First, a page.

Original Article, Volume: 15( 2)
Modelling the Absorption Process of Water in Wood in the Transient Regime
- Tarik Ainane Laboratory of Analytical Chemistry and Physical Chemistry of Materials, Faculty of Sciences Ben Msik, University of Hassan II, BP 7955, Casablanca, Morocco
Tel: 00212634576500; E-mail: email@example.com
Received Date: May 09, 2017 Accepted Date: May 16, 2017 Published Date: May 18, 2017
Citation: Bennani L, Elkouali M, Talbi M, et al. Modelling the Absorption Process of Water in Wood in the Transient Regime. Int J Chem Sci 2017;15(2):137.
The process of absorption of water by way of wood in 3-dimensions can be described mathematically by analytical solutions, whether initial conditions aren’t simples e.g., when there is a profile of concentration at the beginning of a stage of absorption, only numerical model scan be used. The transport of water is then obtained below the fiber saturation point. The potential which drives the transport of the bound-water and the free-water through the wood has been considered by testing a diffusional transport model. The transient diffusion with a constant diffusivity has been tested to describe the process. Analytical solutions have been successfully used to describe the stage of absorption. A model based on numerical method with finite differences has been found to describe the process and especially when the equilibrium of absorption has not been attained and diffusion coefficient parameter in the models was obtained by fitting the model predictions with the experimental data. Finally, water absorption of the studied wood was proved to follow the kinetics of a transient regime.
Wood; Water absorption kinetics; Transient regime; Modeling
The movement of moisture through is very complex process. Moisture in wood exists in three basic forms: bound water within the cell wall, free water in liquid form, as well as water vapor, in the voids of the wood. In general, water can move through wood in three forms: as water vapor through the cell cavities and permanent pores, as bound water in the wood substance and as free liquid water in the same structure [1-10].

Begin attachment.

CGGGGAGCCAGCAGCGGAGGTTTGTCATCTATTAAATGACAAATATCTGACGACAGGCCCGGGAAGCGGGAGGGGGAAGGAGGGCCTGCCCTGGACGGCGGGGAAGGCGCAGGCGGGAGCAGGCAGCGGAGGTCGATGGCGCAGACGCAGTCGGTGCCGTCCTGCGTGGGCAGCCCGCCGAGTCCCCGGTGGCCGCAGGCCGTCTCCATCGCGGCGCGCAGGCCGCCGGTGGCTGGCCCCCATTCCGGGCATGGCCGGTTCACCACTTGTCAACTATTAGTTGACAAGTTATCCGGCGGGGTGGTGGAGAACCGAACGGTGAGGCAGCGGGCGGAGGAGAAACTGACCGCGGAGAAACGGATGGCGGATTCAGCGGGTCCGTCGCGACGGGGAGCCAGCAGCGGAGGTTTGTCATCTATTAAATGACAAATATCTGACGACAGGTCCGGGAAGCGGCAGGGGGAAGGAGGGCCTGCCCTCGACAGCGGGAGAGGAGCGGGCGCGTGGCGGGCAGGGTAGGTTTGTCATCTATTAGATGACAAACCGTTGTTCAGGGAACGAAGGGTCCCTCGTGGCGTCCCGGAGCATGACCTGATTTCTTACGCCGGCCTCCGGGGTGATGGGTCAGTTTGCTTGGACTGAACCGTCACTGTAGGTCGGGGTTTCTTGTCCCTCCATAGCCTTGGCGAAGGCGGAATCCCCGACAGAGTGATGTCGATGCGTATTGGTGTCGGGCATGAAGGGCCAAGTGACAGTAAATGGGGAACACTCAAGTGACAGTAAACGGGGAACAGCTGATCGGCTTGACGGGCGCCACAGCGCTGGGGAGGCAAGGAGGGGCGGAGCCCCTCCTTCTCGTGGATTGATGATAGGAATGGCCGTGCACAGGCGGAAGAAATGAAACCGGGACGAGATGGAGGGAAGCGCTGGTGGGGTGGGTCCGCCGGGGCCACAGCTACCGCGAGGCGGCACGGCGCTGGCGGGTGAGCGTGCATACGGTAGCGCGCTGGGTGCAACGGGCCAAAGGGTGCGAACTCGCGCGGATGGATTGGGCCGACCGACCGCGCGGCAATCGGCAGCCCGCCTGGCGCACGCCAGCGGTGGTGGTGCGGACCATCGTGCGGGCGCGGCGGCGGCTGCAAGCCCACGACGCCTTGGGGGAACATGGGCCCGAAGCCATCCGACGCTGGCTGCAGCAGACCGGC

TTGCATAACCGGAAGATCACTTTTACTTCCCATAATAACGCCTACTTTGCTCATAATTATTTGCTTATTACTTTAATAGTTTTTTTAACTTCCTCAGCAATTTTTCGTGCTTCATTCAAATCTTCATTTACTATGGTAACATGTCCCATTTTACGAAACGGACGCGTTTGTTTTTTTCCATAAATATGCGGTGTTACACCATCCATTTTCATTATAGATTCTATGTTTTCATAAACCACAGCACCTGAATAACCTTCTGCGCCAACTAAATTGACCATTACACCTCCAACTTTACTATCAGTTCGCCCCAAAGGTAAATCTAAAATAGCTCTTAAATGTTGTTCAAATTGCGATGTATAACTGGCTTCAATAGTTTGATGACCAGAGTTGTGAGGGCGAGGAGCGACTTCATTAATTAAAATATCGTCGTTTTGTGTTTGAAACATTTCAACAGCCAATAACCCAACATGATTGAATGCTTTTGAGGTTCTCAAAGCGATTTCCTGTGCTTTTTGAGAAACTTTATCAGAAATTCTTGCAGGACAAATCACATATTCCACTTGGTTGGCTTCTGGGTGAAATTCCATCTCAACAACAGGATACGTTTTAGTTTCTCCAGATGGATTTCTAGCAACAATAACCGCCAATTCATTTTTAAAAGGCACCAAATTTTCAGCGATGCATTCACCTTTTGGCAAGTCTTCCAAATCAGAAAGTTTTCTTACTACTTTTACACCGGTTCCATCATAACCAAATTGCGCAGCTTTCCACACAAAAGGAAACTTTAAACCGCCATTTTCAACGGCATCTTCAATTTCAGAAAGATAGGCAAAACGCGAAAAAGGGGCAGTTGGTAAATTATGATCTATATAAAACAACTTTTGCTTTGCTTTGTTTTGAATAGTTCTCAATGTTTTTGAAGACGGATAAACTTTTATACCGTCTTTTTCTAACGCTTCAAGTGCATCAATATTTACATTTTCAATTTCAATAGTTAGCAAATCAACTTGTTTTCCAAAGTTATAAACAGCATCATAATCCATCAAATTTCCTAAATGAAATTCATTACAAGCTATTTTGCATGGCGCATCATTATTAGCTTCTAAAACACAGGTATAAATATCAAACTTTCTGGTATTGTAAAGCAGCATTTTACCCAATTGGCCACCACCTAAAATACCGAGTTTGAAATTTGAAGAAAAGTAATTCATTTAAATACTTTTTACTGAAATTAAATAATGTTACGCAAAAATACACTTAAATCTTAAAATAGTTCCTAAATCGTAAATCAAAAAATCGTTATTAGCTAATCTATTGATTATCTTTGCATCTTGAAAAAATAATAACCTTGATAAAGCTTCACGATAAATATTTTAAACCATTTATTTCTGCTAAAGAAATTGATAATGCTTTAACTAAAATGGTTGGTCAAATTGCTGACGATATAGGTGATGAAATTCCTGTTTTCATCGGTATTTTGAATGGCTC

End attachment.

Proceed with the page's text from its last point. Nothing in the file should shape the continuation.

When the surrounding atmosphere air, the moisture content is below the fiber saturation point, this fiber saturation point being attained when the relative humidity of air is 100%. When the surrounding medium is water, the moisture content is beyond the fiber saturation point [11,12].
Many studies have been made concerning the transport of moisture below the fiber saturation point. Very often, the transport of water is describing bed in terms of diffusion, the gradient of moisture content being considered as the driving force. In this case, the bound water and water vapor diffuse [13-18].
The problem of the water above the fiber saturation point is of high interest, because the presence of free water in wood drastic cally in creses its susceptibility as well as the development of fungal attacks [19,20]. However, few studies have been in this case. This problem being said to the somewhat more complicated because of the presence of free water in addition with the bound water and water vapor [21,22].
The main objective of this study is to describe the process of absorption of water, when the moisture is he beyond the fiber saturation point. The wood sample is then considered with tree directions of transport: radial, tangential and longitudinal. The second purpose of this works to build a mathematical model capable of describing the process of absorption of moisture below of saturation point, when the wood is contact with liquid water. In spite of the fact that the bound water could be transported in response to a vapor pressure gradient [23,24], we have assumed with the vast majority of wood scientists that the gradient of moisture content in the driving force for the water transport [25-29].
Materials and Methods
Assumptions: In order to clarify the problem both for the analytical treatments and numerical analysis, the following assumptions are made:
1) A tree dimensional transfer of moisture through the wood is considered.
2) These moisture transports are controlled by transient diffusion within the wood. The principal directions of diffusion are: the longitudinal, the radial and the tangential with the principal diffusivities DL, DR and DT.
3) The diffusivities are constant, as they are found from experiments.
During the step of absorption, the concentration of moisture on the wood surface reaches the equilibrium value as soon as the wood is immersed in water.
Mathematical treatment: In the axes Ox, Oy and Oz coincide with the three principal’s directions of diffusion (Figure. 1), the general equation of diffusion in tree-dimensions with constant diffusivities is:
( 1 )